Thursday, May 3, 2007

Hayom echad u'sheloshim yom, shehaym arbaa shavuot u'shelosha yamim baomer

Lots of people go vegetarian in their teenage years, so it's a good idea to point out that going vegetarian is a great way to impress a girl (or a boy)! Says Nip/Tuck actor Peter Dinklage, "What made me go vegetarian was a girl. I was 16, and a lot of things when you're 16 are because of girls. But then it just stuck with me, and I started to really become serious about it." And one female candidate in PETA's "Sexiest Vegetarian" contest notes, "It’s far sexier to see a guy cuddling or playing with an animal than to see him biting into one." Guys, the majority of vegetarians are women, and they're sure to be impressed by a guy who's both passionate and compassionate.

Wednesday, May 2, 2007

Hayom shloshim yom, shehaym arbaa shavuot ushnay yamim baomer

Transport between factory farms and slaughterhouses is an oft-overlooked nightmare. Each year, tens of millions of chickens suffer broken wings and legs from rough handling. The animals are not given any food or water as they are trucked through all weather extremes, sometimes for hundreds of miles. Cows are denied food for their long journeys and may collapse in the extreme heat or freeze to the sides of trucks in cold weather, necessitating that workers pry them off with crowbars. Pigs experience much of the same, and overturned pig transport trucks are a common sight in some parts of the country. Says one former pig truck driver, pigs are "packed in so tight, their guts actually pop out their butts—a little softball of guts actually comes out." Millions of turkeys die as a result of heat exhaustion, freezing, or accidents during transport; nearly 2,000 turkeys can be loaded on a single truck headed to a slaughterhouse.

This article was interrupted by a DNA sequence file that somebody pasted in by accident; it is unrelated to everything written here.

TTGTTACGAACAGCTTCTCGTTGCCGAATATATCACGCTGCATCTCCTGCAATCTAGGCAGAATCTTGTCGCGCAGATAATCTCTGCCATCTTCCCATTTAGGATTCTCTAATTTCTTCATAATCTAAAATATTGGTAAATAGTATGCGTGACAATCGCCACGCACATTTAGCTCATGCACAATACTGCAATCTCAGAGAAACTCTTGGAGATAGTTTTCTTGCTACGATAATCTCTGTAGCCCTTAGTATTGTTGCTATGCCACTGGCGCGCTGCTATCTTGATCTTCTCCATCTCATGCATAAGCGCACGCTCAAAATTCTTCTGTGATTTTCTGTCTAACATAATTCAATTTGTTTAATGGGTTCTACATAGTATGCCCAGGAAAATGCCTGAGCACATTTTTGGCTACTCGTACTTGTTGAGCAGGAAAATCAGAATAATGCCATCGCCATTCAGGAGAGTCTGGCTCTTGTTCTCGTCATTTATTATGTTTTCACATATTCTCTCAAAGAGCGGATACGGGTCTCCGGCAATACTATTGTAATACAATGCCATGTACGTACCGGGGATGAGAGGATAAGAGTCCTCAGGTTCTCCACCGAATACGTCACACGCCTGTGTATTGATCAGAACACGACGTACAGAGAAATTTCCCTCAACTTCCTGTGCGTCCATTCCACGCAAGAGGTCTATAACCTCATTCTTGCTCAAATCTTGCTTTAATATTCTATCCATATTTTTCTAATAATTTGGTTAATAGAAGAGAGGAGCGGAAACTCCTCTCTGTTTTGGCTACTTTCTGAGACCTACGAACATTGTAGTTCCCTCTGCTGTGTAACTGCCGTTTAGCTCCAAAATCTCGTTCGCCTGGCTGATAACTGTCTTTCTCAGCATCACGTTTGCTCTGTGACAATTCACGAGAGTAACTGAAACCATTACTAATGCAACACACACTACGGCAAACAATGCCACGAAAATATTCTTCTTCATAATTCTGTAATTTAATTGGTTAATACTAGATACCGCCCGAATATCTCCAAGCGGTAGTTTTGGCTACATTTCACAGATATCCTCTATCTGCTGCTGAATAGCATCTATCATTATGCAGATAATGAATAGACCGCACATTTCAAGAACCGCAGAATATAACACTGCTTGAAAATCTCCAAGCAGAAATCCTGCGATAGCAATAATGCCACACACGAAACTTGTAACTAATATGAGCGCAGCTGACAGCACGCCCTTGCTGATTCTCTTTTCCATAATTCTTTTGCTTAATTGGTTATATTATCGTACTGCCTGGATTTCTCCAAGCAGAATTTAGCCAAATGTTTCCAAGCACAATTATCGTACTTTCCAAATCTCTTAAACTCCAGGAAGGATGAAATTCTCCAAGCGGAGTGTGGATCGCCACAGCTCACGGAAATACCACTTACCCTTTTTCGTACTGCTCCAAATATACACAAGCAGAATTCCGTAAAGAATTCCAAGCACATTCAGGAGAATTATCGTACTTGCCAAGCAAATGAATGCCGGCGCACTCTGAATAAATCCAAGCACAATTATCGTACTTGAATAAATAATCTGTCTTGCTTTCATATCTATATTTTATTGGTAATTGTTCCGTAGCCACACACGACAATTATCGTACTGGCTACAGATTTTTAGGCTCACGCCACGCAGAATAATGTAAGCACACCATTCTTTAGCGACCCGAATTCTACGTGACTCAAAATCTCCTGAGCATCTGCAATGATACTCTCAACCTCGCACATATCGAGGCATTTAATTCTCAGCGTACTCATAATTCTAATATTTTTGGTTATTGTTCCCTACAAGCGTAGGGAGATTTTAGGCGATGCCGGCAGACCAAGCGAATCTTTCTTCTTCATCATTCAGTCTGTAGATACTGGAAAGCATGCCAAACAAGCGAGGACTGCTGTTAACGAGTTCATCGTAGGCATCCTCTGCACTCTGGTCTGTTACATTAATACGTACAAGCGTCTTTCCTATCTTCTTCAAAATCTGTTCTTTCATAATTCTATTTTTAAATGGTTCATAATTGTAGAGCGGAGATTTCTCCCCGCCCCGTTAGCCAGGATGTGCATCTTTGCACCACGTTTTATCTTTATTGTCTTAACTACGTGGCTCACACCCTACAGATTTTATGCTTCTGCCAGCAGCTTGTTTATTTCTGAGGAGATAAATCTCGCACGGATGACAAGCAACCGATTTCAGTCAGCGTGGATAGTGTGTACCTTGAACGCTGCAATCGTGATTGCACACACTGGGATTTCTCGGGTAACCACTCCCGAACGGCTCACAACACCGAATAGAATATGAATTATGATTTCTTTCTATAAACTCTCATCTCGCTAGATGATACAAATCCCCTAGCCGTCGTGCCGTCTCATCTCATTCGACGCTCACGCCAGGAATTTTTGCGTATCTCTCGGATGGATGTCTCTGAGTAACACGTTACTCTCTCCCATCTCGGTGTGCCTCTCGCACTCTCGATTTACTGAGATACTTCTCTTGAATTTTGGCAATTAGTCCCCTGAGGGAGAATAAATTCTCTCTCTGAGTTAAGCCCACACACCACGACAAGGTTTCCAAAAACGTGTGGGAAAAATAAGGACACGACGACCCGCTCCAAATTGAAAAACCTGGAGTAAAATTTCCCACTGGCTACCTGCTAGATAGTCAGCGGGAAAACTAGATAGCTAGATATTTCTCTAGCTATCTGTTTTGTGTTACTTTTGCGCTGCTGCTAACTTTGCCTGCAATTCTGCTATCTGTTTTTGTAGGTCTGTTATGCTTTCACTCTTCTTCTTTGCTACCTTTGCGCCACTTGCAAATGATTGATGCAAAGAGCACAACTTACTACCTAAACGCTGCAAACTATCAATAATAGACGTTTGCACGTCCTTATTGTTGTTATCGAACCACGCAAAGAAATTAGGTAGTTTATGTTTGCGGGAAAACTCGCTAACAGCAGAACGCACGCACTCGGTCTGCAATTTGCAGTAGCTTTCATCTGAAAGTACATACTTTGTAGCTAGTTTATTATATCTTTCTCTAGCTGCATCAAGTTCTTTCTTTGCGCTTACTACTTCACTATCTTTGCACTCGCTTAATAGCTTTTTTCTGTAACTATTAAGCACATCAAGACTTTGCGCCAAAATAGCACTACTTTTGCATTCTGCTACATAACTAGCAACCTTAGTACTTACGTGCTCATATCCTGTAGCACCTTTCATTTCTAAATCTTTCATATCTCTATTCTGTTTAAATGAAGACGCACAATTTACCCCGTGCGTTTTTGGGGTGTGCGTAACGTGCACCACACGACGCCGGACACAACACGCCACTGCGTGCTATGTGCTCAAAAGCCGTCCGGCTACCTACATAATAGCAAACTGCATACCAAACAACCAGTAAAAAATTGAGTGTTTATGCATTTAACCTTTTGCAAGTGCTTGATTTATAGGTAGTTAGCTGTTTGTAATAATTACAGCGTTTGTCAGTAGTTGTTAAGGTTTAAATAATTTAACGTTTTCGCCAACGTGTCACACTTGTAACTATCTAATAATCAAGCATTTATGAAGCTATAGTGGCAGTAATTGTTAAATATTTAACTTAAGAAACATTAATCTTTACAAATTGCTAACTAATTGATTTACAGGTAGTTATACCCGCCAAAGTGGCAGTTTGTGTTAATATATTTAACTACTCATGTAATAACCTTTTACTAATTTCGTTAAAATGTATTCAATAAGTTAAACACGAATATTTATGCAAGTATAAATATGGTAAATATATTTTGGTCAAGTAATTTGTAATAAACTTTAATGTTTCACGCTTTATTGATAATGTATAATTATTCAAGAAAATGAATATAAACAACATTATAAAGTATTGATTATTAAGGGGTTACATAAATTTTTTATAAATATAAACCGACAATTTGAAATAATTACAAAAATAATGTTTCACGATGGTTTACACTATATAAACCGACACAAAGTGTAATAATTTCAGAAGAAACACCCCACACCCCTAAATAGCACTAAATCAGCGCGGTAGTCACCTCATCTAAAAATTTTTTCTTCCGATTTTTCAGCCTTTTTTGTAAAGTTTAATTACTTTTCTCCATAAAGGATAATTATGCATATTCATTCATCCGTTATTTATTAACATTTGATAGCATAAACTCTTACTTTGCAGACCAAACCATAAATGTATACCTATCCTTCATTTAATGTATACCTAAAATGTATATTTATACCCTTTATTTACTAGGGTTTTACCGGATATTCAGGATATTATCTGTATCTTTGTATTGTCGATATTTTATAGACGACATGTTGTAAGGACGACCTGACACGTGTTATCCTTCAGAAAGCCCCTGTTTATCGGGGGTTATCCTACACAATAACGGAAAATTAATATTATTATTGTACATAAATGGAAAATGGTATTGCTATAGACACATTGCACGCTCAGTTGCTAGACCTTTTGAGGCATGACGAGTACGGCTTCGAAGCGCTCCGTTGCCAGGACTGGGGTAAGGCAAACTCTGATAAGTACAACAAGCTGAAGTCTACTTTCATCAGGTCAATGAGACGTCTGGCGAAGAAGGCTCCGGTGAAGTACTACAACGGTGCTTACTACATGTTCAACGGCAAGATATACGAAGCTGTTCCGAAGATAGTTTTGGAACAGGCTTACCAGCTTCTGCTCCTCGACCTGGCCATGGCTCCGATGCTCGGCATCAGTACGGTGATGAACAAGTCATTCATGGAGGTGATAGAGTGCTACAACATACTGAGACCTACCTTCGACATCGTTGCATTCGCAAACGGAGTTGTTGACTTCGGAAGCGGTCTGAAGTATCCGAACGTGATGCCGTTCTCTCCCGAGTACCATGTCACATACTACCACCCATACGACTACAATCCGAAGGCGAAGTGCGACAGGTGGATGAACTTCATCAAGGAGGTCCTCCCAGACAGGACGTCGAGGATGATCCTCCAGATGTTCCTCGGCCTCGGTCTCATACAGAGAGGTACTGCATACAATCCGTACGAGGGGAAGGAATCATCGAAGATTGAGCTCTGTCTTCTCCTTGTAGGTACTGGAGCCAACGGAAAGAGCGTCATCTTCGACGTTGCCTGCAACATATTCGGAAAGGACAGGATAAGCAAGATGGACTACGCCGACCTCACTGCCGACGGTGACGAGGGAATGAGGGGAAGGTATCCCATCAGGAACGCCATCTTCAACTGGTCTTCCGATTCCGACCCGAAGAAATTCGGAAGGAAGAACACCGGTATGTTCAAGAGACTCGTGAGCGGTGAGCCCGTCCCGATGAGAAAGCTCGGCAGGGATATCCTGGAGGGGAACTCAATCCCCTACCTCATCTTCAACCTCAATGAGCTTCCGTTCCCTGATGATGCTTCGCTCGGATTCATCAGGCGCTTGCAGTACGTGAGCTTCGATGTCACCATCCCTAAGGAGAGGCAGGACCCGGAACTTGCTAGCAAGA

Tuesday, May 1, 2007

Hayom tisha v'esrim yom, shehaym arbaa shavuot v'yom echad baomer

Eventually, after everything I've mentioned in my last few posts, G-d said, "When the Lord thy God shall enlarge thy border as He hath promised thee, and thou shalt say: 'I will eat flesh,' because thy soul desireth to eat flesh; thou mayest eat flesh, after all the desire of thy soul" (Deuteronomy 12:20). As Judaism and Vegetarianism author Richard Schwartz has written:

This permitted meat was called b'sar ta'avah, "meat of lust," so named because, as the following rabbinic teachings indicate, meat is not considered a necessity for life. The above verse does not command people to eat meat. Rabbinic tradition perceives it to indicate that it is people's desire to eat flesh and not God's edict that people do so. Even while arguing against vegetarianism as a moral cause, Rabbi Elijah Judah Schochet, author of Animal Life in Jewish Tradition (1984), concedes that "Scripture does not command the Israelite to eat meat, but rather permits this diet as a concession to lust." ...

Commenting on the above Torah verse (Deut. 12:20), modern Torah scholar and teacher Nehama Leibowitz points out how odd the dispensation is and how grudgingly permission to eat meat is granted. She concludes ... that we have been given a "barely tolerated dispensation," if we cannot resist temptation and must eat meat, to slaughter animals for our consumption. Rav Kook also regards the same Torah verse as clearly indicating that the Torah did not regard the slaughter of animals for human consumption as an ideal state of affairs.